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Hollywood & Politics: Then & Now [This Network is not currently active and cannot accept new posts] | | Topics
Why Is Barak Obama Considered Only African American?Views: 591
Feb 16, 2007 2:41 am re: Why Is Barak Obama Considered Only African American?

Debra Shiveley Welch
Linda, you have touched on a subject so dear to my haert. I won't be able to keep this as coherant and well thought out as you have, because right now, I'm shooting from the hip.

First of all, I'm ready for Obama too! Do you know who he reminds me of? Karol Wojtyla, Pope John Paul II.

Why? Because one of the reasons Cardinal Wojtyla was proclaimed Pope was because he had a similar mix...not racially, but socially, environmentally and pshychologically. He spoke, I think it was eight languages, had touched so many different cultures, been part of the Polish Resistance, an actor, finally a priest, and was an incredible conduit to a large range of people. I see Obama in the same light.

I think in another forum I mentioned Mesagination, and the "one drop" theory. It amazes me how this theory bounces back and forth according to convenience.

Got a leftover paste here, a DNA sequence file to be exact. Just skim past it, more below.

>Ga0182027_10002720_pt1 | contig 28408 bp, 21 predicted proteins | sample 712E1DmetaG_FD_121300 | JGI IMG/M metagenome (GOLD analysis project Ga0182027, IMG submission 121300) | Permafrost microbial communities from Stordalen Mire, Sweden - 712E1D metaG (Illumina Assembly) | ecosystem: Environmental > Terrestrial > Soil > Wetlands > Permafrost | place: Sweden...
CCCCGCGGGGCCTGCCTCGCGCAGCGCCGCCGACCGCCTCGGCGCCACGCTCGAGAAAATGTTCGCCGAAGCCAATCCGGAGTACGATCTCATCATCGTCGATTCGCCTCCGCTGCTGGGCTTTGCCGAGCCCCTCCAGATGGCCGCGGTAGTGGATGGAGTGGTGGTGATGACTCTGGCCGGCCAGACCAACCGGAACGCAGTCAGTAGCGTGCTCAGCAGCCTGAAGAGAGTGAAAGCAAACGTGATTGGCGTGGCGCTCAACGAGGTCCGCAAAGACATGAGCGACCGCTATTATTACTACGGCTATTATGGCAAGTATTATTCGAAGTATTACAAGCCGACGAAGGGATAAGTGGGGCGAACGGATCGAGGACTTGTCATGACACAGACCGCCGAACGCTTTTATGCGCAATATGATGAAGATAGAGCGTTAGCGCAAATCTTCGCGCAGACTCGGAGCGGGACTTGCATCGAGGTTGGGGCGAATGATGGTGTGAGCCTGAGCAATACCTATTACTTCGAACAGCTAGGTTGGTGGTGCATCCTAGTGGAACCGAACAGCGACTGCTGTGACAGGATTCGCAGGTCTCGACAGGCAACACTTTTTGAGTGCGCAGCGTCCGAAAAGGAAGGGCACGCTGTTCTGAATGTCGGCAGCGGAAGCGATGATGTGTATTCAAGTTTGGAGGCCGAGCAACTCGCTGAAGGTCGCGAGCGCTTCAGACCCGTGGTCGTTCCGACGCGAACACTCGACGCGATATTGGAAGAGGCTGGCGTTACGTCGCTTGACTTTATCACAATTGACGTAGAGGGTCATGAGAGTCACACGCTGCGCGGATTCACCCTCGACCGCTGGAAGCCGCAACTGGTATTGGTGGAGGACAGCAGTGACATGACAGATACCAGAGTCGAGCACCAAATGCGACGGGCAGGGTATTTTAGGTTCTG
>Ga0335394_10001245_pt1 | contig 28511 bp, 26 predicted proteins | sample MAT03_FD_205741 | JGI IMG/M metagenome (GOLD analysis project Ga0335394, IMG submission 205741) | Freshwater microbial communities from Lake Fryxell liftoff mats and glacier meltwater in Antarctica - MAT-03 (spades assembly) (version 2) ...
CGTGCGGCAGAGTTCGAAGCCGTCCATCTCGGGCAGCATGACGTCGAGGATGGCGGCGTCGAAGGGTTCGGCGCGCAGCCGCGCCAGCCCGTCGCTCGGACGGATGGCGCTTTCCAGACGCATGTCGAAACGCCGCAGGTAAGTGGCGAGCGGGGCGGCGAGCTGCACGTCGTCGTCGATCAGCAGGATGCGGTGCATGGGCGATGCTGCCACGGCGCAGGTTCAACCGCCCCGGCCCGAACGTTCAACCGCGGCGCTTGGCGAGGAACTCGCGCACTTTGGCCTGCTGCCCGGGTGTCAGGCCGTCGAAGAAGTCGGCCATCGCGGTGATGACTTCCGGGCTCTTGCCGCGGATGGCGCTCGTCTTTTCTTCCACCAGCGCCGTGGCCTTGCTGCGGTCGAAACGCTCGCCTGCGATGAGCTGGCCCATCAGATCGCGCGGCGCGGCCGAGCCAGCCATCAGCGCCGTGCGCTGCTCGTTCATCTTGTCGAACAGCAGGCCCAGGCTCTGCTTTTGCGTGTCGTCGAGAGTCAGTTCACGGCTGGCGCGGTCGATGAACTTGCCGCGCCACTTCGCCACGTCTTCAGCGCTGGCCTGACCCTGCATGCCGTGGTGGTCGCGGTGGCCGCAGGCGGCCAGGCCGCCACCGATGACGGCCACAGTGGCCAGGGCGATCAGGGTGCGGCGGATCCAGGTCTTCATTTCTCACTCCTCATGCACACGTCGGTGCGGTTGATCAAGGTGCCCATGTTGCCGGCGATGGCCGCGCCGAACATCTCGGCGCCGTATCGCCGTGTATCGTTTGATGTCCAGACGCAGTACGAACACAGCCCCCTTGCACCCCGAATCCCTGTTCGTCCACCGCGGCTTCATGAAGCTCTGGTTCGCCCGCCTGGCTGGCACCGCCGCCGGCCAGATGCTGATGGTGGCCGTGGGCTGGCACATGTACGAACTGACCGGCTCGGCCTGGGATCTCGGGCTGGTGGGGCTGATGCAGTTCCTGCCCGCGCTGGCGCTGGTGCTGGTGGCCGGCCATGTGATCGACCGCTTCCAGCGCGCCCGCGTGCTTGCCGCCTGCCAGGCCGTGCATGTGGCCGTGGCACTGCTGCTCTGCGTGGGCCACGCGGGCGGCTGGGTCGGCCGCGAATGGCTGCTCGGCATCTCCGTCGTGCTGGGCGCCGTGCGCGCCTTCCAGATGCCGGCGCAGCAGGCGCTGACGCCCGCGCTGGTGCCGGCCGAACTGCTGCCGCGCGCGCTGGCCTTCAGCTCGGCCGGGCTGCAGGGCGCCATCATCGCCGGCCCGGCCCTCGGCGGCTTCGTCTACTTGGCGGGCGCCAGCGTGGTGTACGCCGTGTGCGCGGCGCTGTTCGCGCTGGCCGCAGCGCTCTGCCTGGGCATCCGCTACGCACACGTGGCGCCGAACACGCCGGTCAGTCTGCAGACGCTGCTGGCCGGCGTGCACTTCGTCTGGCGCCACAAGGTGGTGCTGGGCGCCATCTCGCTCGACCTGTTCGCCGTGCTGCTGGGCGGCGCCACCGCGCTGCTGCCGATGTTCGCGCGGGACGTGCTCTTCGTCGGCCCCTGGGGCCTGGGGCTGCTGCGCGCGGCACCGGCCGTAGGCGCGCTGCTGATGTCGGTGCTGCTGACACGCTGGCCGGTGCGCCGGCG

For instance, I am 1/8 Cherokee, yet many will not recognize that part of my heritage. Still, no one has any problem agreeing that I am about 1/2 Irish. Where do we draw the line? How are these decisions made? And beyond discovering individual ancestry, what does it matter?

So much energy is wasted on "blood." I wish I could find the quote from Michener, one of my favorite authors, regarding this very subject. I do know that it came from the novel "Hawaii," and I'm pretty sure it was in reference to Woo Chow's Auntie's husband...and how he thought he was 100% Japanese, but he had the blood of this invader, and that immigrant, etc., and was really a mix of different ancestries. This summer, I will reward myself with a leisurely read of that book and find that quote.

You know, what really got me was when my husband and I started the adoption process. We were not allowed to adopt a bi-racial child, because they wanted that child to be aware of their African American heritage. I asked "What about their white heritage?"

Much ado about nothing!

Debra-Author of "A Very Special Child"; co-author "Jesus Gandhi Oma Mae Adams"

Private Reply to Debra Shiveley Welch (new win)

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